APPENDIX 5: The Size of the Quantum Change
Puthoff’s analysis revealed that Pa (the power available for absorption from the random background ZPF by a charged harmonic oscillator) is given by
This is the power available from all directions of ZPF propagation, but only one third of the total energy of the field will be absorbed by the oscillator [190]. Utilizable power, Pu , is then
Here, m0 is the “bare” mass of the point particle oscillator of resonance frequency ω. The changes at the jump considered here are due to the change in the utilizable energy or power available from the ZPE. If Eu is the utilizable energy available for absorption from the ZPE, then Eu is proportional to Pu. So, looking back in time, if the power maintaining the electron in its orbit before the jump is P1 and the power utilized after the jump is P2, then (23) gives us
As a consequence, (118) can be written as
Equation (119) indicates the increase in P2at the jump is given by the dimensionless fraction z. This requires z to be a dimensionless component of (117), that is 1/(72π2). But that does not exhaust the dimensionless components of P, since the electronic charge e is expressed in units of Coulombs, and one Coulomb is an Amperesecond. Now, by definition, the Ampere is proportional to a force per unit length, which has the same dimensions as energy per unit area. If the electron’s surface area is represented by a, and if we allow d to contain proportionalities, then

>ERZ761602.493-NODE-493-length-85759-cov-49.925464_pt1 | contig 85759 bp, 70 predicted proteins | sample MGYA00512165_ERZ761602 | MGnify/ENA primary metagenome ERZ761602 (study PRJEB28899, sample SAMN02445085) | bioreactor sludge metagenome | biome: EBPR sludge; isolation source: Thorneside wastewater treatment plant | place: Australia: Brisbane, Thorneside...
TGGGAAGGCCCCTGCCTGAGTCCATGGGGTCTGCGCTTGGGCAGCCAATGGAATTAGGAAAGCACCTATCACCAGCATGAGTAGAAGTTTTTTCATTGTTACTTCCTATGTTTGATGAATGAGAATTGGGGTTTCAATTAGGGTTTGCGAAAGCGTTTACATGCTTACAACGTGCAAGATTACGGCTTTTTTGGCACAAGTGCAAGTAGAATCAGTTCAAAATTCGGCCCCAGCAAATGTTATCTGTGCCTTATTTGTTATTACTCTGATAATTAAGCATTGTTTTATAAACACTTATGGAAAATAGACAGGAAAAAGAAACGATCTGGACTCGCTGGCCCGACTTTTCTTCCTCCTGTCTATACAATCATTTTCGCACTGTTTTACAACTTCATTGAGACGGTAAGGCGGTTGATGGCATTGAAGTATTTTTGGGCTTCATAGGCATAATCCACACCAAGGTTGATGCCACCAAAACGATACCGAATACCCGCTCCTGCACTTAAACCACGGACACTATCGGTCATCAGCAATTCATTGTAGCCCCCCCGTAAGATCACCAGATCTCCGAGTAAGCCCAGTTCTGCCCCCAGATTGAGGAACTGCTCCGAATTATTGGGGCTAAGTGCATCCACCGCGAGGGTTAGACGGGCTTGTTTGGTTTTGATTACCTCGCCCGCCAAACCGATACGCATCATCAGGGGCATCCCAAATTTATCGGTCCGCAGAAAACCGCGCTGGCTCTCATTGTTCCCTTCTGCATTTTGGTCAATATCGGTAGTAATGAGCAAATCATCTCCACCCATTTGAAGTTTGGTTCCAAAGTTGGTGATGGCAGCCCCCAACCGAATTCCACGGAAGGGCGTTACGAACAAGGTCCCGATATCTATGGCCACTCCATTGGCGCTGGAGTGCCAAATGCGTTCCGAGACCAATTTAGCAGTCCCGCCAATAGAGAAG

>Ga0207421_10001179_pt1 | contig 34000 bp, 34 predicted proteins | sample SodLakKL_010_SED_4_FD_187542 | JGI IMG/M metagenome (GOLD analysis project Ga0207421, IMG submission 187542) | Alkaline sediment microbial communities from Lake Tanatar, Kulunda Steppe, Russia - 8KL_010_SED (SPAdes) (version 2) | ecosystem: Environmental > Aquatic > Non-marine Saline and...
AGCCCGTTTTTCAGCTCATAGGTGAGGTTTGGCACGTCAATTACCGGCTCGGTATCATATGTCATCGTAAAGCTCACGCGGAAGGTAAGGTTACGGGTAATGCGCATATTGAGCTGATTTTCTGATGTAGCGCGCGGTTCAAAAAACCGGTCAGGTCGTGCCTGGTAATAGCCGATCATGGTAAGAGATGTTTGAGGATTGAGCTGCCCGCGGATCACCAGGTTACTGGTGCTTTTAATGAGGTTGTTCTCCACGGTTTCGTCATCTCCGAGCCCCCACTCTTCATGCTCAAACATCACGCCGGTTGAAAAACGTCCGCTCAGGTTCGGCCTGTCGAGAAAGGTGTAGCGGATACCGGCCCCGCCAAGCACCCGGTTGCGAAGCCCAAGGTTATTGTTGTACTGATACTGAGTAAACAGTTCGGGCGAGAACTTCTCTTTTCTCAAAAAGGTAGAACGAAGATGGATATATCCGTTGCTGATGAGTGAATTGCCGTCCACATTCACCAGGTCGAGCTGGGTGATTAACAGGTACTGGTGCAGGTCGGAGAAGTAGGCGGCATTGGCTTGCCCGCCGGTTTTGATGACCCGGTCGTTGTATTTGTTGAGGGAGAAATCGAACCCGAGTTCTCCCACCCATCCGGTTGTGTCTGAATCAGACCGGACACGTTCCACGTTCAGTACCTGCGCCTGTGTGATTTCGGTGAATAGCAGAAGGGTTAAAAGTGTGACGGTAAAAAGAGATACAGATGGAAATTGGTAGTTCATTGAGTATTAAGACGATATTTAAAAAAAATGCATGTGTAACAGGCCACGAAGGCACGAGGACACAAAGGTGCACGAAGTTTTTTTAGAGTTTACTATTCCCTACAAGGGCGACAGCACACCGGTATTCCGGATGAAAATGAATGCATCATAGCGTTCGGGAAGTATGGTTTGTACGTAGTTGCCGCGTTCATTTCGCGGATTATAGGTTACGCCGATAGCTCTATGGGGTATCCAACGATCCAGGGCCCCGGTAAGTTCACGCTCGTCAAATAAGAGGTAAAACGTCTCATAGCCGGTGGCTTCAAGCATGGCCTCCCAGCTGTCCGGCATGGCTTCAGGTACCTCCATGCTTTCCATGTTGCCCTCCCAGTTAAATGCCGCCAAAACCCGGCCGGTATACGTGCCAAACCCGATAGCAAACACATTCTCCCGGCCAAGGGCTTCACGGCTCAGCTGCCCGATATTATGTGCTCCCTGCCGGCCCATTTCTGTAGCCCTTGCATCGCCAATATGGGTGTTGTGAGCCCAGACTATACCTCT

In this equation, the electron surface area a can be replaced by a = 4πr02, where r0 is the “bare” electron radius. The dimensionless component of e that emerges from this is given by
where D also contains proportionality factors. If the results of (121) are substituted in (117), then the utilizable power becomes
From (122), the full dimensionless component making up the value of the redshift quantum nΔz when n=1 can finally be written as
If we multiply Δz by c as in equation (28), the result in km/s can be compared with Tifft’s.
This is close to Tifft’s 8/3 = 2.667 km/s and accounts for the observed quantum change. References [190] A.P. French, op. cit., p.82. (see Ref. #73)